/ Dornier CS-2 Delphin
Dornier CS-2 Delphin
1st Flight 1920
The Dornier Delphin was a 1920s German single-engine commercial flying boat built by Dornier Flugzeugwerke.
As well as commercial users, single examples were acquired by the United States Navy and the British Royal Navy for evaluation.
The Delphin I was developed in 1920.
It was an all-metal single-engine high-wing monoplane flying boat.
It had an enclosed cabin for four-passengers with the wing mounted above, and the nacelle-mounted engine above that. It was powered by a 138 kW (185 hp) BMW IIIa inline engine.
The pilot had an open cockpit on the upper surface of the hull behind the engine, which gave him a limited view forward.
It first flew on the 24 November 1920. Dornier first tested the design concept and spontoons in place of wingtip floats, with a small three-seater named the Dragon Fly.
An improved version, the Delphin II, first flew on 15 February 1924, and was powered by either a 186 kW (250 hp) BMW engine or a 194 kW (260 hp) Rolls-Royce Falcon III engine.
The enclosed cabin now had room for two crew and five passengers.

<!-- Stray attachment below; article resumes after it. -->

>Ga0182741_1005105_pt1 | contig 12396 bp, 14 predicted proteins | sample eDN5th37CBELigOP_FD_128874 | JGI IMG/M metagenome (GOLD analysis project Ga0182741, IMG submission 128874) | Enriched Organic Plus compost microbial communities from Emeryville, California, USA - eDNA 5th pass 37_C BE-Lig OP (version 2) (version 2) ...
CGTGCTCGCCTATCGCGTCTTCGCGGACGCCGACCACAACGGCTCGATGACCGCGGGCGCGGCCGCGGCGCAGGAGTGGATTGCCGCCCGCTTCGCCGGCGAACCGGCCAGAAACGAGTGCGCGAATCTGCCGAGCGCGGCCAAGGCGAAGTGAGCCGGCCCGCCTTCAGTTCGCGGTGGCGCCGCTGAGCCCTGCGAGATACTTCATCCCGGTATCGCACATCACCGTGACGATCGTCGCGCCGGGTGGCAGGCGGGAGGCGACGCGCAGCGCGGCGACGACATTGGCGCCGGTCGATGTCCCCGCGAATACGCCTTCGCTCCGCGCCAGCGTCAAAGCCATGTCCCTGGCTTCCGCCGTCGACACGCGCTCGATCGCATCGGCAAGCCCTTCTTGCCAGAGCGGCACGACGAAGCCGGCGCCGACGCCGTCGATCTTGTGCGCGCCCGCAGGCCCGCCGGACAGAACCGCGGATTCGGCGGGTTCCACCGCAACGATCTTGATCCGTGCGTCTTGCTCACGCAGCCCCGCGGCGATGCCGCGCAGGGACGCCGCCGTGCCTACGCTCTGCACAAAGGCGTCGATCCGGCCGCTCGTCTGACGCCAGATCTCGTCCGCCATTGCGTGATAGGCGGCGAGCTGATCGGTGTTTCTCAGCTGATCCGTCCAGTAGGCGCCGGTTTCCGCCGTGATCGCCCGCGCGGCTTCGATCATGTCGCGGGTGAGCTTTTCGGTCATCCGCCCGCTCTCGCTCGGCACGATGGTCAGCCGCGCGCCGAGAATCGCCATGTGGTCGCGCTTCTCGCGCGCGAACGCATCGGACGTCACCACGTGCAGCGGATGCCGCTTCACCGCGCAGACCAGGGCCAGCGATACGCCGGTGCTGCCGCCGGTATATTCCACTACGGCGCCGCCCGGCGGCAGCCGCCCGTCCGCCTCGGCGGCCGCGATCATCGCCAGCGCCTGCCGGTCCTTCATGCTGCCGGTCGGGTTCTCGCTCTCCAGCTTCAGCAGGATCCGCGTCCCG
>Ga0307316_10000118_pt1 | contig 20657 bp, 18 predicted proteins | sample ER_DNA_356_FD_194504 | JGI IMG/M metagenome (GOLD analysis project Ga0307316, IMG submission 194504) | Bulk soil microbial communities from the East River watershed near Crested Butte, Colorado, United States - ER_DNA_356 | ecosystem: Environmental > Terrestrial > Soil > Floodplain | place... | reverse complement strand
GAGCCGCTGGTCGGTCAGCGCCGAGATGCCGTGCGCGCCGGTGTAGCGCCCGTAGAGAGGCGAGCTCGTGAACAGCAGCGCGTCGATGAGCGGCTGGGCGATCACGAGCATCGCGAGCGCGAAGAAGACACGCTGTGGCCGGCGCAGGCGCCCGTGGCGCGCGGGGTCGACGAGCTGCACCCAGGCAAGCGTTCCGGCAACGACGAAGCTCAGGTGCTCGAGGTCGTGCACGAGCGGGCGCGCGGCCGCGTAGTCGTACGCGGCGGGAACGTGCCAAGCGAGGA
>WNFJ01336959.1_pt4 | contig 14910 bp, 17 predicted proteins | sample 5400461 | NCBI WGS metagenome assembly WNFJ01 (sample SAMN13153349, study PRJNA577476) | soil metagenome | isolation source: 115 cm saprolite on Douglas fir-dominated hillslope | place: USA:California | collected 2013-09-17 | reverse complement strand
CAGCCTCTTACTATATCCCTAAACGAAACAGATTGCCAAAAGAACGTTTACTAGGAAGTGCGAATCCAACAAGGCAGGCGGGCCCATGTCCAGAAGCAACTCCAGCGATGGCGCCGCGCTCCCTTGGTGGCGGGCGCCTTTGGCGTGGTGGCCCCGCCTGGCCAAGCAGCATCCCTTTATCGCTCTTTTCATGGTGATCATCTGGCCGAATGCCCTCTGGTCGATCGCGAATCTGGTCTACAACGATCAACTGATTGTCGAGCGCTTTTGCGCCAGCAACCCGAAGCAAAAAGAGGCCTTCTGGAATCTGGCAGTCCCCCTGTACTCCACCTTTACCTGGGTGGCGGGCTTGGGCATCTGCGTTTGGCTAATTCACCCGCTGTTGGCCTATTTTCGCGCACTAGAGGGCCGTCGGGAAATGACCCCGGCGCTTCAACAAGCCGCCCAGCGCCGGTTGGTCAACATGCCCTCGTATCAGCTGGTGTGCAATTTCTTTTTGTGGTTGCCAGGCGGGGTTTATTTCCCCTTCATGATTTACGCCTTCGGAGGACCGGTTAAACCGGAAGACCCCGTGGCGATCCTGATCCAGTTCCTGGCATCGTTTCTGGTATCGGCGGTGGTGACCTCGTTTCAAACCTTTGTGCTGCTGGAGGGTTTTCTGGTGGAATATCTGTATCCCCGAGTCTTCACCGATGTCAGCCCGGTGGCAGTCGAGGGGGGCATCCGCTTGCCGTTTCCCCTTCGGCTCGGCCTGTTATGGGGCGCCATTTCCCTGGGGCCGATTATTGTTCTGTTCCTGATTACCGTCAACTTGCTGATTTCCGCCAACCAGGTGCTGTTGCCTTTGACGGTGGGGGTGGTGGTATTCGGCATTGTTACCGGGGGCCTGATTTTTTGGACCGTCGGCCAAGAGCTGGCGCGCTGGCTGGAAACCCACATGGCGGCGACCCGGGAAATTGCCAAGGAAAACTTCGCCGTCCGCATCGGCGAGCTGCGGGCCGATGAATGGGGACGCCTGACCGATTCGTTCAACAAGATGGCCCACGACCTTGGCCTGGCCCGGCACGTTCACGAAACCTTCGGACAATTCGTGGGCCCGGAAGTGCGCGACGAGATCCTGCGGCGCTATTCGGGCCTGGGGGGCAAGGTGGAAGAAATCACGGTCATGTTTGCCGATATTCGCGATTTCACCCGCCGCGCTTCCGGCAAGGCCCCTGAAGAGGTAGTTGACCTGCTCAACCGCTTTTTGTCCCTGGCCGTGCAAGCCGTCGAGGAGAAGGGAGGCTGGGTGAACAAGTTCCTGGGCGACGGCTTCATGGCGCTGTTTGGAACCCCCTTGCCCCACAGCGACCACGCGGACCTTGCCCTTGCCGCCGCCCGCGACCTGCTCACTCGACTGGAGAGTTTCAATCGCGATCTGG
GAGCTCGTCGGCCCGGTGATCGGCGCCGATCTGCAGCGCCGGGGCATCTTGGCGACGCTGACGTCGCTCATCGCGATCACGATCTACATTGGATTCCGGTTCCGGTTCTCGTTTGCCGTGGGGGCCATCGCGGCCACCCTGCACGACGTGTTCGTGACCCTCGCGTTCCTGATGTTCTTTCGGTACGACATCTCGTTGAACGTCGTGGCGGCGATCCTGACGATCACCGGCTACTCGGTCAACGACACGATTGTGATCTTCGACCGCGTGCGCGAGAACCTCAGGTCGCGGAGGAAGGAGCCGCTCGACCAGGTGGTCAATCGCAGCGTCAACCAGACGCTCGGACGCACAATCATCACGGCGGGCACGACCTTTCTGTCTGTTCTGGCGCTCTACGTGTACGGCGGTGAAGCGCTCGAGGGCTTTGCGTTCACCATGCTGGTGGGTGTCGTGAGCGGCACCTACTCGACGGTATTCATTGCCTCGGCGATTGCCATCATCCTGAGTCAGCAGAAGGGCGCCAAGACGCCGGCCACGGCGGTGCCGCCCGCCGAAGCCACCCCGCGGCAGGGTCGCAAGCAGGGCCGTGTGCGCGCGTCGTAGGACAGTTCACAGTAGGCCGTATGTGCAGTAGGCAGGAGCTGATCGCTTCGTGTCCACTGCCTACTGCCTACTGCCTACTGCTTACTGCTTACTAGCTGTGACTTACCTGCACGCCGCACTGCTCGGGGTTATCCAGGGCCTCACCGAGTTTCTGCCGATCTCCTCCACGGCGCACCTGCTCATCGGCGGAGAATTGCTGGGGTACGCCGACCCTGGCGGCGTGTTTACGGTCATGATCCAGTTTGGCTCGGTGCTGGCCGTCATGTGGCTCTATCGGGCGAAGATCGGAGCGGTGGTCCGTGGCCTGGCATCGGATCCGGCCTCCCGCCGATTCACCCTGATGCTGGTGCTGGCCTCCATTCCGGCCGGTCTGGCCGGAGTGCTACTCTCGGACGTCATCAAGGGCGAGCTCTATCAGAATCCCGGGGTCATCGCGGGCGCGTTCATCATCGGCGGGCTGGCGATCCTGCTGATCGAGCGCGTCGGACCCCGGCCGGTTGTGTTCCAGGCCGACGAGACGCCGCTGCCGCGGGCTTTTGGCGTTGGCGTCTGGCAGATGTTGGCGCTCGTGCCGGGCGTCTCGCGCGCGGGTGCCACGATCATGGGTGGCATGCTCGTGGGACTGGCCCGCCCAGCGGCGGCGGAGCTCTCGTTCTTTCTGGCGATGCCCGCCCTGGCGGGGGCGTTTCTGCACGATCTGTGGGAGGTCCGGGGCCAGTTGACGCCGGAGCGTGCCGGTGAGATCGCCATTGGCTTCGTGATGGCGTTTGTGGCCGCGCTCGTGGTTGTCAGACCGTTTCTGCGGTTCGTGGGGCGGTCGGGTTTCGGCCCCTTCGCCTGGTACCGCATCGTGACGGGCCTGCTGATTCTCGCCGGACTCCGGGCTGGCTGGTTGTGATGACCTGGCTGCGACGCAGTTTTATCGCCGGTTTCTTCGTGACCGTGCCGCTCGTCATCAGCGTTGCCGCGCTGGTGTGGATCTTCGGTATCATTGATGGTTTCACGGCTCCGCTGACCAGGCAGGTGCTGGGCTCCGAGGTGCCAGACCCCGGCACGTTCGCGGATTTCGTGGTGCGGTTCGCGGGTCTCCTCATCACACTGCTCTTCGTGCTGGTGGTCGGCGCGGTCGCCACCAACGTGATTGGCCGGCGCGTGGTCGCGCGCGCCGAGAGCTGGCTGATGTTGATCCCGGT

Following the success of the Delphin II, a larger version, the Delphin III was developed from 1927.
It was powered by a 447 kW (600 hp) BMW VI engine and had a separate flight deck for the two-man crew and a cabin for ten passengers.
A Delphin I was acquired by the United States Navy, and a Delphin III by the Royal Navy, both of whom were interested in evaluating the metal construction.
Capacity: ten passengers
Length: 14.35 m (47 ft 1 in)
Wingspan: 19.60 m (64 ft 3.75 in)
Height: 4.05 m (13 ft 3.5 in)
Wing area: 62 m2 (667.38 sq ft)
Empty weight: 2,900 kg (6,393 lb)
Gross weight: 3,900 kg (8,598 lb)
Powerplant: 1 × BMW VI inline piston engine , 447 kW (600 hp)
Maximum speed: 180 km/h (112 mph, 97 kn)
Service ceiling: 4,500 m (14,765 ft)
United States Navy Aircraft Since 1911-Peter Bowers & Gordon Swanborough.
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